Confession: I don’t know as much about jazz as I should. I do consider myself a music nerd, but my collection of jazz records consists of a handful of excellent staples (Miles Davis’ Bitches Brew, John Coltrane’s Meditations and A Love Supreme, Dave Brubeck’s Time Out, and compilations from Sun Ra, Thelonious Monk, and Joao Gilberto), and I have a good idea as to who is important in the field. Pharoah Sanders is a name that I know from other artist’s referencing him as an influence more than anything else. That, and he played on Coltrane’s Meditations, which, in my own humble opinion, is one of the greatest pieces of art created by mankind.
So, a few days ago, I walked past Yoshi’s in Jack London Square and noticed Pharaoh Sanders was performing. I thought about it for about a day or so, and realized that I should see him. I mean, he’s been around for such a long time, the ticket price was quite reasonable ($26 for the late show), and I’d kick myself for missing this. I’ve also never seen this style of jazz performed live, so I figured this was, at the very least, a way to expand my horizons, if you will.
We get in line at 9:30 to find that Sanders’ early set is still going on. And, no, he didn’t start late. From what I’ve gathered from the staff, you simply don’t tell a man to stop when he’s locked in on a groove. It wasn’t until shortly after 10 that he decided he was finished. The staff at Yoshi’s quickly reset the room to get the late show audience in. Within about 10 minutes, every seat was filled and the band was back on stage.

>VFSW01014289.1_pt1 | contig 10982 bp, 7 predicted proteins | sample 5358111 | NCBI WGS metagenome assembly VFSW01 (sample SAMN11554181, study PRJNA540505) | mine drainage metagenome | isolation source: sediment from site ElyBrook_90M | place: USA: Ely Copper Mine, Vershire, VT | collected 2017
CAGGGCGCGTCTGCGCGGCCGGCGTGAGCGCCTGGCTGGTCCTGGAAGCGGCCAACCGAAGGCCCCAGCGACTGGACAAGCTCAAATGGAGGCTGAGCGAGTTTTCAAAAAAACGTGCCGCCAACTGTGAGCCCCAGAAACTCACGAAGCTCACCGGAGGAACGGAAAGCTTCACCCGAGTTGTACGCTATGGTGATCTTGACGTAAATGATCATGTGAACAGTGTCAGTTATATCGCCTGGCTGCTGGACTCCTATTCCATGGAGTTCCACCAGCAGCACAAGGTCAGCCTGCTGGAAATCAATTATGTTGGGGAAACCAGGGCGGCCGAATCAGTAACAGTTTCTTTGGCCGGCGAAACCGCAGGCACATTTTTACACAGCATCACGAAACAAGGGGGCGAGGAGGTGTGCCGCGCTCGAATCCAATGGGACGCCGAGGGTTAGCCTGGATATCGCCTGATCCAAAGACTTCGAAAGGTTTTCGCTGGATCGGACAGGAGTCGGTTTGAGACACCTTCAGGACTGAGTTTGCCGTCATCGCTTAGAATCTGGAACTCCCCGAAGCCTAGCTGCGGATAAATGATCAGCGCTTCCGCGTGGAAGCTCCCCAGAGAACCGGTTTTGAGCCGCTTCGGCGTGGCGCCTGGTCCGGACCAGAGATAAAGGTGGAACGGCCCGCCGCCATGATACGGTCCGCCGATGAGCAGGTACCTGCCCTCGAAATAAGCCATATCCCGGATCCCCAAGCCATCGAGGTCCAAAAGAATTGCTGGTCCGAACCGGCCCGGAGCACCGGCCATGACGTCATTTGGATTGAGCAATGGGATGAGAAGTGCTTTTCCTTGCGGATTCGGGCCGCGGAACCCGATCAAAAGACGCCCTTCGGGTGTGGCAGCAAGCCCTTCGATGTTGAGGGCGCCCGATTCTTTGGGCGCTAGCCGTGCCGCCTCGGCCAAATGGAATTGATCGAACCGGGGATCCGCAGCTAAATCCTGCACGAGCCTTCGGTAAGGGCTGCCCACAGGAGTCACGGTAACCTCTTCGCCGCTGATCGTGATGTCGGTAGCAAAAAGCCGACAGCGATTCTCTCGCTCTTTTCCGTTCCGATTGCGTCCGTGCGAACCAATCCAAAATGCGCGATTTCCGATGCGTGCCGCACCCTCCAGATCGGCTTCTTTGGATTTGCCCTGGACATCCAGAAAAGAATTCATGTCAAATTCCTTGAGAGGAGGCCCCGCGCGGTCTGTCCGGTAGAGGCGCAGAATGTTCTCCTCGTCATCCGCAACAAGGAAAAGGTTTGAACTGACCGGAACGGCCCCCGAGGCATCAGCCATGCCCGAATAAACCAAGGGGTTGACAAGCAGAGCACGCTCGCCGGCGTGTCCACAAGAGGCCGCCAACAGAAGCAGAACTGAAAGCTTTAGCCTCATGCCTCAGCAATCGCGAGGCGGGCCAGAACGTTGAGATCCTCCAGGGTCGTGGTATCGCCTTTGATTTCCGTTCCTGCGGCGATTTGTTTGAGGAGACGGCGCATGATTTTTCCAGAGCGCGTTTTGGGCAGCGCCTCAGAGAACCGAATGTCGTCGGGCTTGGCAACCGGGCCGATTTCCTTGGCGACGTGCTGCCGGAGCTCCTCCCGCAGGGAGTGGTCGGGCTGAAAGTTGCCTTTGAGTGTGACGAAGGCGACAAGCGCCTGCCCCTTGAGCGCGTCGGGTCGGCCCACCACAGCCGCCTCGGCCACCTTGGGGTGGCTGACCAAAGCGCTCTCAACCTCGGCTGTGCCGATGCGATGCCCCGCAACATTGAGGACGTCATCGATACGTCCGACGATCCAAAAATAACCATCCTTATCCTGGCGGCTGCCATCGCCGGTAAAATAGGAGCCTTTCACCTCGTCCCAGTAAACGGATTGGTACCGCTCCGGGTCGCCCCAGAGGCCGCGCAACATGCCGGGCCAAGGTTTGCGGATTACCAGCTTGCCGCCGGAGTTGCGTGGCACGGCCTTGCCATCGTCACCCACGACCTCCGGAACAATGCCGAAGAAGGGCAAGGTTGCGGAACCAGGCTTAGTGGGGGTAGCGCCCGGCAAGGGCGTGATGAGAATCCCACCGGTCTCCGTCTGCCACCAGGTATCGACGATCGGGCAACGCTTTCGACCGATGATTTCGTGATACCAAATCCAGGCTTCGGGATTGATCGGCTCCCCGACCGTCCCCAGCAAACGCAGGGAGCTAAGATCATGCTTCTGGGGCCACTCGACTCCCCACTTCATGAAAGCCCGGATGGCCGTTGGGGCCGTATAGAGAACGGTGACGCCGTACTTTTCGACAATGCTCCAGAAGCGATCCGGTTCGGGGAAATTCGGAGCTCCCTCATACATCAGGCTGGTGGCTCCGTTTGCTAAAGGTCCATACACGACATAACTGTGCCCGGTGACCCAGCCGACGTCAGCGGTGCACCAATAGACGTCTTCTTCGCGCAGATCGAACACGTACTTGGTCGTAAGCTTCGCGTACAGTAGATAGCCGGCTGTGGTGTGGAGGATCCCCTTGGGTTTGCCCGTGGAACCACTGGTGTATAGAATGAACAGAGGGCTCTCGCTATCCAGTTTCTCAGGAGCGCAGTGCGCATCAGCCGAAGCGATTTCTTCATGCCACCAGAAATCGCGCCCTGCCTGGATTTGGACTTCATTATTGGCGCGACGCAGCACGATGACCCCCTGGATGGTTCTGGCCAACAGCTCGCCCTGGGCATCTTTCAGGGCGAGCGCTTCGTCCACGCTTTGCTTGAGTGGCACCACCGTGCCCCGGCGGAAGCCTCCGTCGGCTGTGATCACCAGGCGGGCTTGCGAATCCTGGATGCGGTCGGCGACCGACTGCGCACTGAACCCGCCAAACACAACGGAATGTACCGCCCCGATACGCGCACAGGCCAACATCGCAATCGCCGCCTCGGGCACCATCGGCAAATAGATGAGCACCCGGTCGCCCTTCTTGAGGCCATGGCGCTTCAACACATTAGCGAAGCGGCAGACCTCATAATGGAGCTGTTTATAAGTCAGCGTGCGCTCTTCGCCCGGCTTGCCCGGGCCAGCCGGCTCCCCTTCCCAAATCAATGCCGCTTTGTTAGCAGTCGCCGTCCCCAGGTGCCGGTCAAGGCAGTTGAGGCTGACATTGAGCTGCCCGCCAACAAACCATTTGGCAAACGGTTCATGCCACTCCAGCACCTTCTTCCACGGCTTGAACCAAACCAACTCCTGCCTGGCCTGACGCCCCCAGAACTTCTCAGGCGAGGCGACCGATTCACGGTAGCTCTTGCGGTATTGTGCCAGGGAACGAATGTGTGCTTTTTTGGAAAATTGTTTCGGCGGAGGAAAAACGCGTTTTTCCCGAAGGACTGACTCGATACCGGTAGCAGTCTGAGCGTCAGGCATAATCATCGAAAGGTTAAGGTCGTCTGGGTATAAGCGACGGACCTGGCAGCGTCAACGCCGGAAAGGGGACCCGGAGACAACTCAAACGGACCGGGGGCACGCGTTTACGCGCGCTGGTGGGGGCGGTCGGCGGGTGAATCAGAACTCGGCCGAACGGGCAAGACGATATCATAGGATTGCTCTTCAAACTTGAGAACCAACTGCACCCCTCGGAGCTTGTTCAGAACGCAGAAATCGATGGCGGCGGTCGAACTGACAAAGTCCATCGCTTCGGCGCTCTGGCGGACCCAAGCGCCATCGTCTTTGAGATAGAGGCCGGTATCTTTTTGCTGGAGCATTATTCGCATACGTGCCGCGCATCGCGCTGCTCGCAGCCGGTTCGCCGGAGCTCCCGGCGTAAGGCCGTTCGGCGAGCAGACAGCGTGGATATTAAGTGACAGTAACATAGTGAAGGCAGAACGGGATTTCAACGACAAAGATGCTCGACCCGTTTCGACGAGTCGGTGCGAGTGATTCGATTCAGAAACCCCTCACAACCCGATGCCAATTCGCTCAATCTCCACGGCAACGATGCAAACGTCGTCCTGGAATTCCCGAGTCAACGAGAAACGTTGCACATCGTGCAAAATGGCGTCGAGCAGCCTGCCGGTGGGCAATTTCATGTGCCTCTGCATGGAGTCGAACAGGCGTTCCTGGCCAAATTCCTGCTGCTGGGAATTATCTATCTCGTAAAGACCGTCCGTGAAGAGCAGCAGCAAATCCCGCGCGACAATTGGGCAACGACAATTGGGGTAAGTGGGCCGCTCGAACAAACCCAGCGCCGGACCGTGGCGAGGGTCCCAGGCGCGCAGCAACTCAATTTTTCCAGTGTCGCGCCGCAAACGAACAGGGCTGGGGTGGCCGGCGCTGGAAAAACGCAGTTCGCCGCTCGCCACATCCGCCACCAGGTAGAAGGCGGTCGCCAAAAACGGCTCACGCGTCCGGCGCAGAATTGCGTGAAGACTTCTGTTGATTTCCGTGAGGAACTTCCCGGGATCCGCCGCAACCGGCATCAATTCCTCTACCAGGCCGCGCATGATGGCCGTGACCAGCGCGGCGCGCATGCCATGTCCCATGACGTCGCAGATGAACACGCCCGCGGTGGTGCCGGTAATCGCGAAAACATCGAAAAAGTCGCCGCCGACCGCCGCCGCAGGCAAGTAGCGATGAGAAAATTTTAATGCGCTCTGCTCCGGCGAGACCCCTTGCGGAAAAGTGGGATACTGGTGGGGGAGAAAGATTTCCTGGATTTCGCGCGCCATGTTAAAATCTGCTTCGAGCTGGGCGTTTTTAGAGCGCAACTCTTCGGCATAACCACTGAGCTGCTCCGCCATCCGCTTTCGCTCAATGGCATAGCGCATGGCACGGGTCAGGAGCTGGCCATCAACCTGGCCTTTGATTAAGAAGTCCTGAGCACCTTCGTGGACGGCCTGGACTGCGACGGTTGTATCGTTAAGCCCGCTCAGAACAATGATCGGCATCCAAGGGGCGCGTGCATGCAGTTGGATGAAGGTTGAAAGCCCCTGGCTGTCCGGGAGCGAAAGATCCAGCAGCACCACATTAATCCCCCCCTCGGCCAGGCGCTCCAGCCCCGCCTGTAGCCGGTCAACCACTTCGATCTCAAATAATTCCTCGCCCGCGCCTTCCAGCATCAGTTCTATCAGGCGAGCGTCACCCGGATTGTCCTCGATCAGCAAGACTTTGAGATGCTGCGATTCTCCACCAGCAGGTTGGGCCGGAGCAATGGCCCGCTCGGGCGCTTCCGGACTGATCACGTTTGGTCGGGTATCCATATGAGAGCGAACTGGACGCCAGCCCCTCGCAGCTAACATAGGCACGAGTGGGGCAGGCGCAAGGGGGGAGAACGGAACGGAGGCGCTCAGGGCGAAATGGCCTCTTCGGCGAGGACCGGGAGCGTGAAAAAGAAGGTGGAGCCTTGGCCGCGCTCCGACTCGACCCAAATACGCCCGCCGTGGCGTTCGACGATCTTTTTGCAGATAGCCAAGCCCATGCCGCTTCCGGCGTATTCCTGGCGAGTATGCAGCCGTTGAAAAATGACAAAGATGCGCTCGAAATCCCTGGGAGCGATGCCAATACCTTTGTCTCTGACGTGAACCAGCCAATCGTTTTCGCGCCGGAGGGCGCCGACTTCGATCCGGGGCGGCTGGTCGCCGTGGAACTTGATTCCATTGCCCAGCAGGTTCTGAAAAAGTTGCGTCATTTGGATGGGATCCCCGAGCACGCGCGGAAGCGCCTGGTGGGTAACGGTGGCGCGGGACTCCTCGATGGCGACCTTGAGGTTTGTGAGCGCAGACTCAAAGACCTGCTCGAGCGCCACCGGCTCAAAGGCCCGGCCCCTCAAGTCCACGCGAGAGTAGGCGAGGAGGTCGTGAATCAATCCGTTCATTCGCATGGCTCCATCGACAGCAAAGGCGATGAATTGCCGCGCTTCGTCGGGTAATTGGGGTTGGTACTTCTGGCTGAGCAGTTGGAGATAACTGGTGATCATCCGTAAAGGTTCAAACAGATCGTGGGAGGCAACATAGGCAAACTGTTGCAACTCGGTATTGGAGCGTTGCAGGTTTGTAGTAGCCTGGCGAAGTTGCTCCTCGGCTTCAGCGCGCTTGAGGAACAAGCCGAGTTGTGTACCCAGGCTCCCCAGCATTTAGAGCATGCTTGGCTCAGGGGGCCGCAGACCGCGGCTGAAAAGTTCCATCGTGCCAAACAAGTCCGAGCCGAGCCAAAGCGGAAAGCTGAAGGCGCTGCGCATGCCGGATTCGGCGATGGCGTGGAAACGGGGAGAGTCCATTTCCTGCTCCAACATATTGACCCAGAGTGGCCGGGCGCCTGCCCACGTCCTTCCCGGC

The band, consisting of William Henderson on piano, Joe Farnsworth on drums, and Nat Reeves on bass, locked into a fun, bouncy groove. After about five or so minutes of “jamming”, Sanders popped out of a side door, and played his way onto the stage. Yes, his moves were a little stiff, as he is 74 years old, so you simply aren’t very flexible. His tone, however, was superb. Yes, he looked his age, and moved like a man his age, but, on the sax, he sounded great!
I’m not really sure of the “tracks.” The show felt more like a journey through sound than a series of pieces. There were bouncy periods, there were periods of pure beauty, there were periods bordering on classical music, and they even experimented in African and Middle Eastern melodies. Sanders and bassist Reeves both managed to sound like they were playing forwards and backwards. Stongberg was a ridiculous drummer, doing some amazingly experimental stuff like playing the bass drum with brushes and playing every single part of the drum kit, not just the head. The amount of talent on stage was mind blowing! It was like nothing I’ve ever seen or heard. This was some epic musicianship that oozed of both technical skill and enthusiasm in a way that no rock musician is capable.
This was an amazing evening, and I would definitely do this again.
Pharoah Sanders Quartet is playing tonight at Yoshi’s Oakland at 7 PM.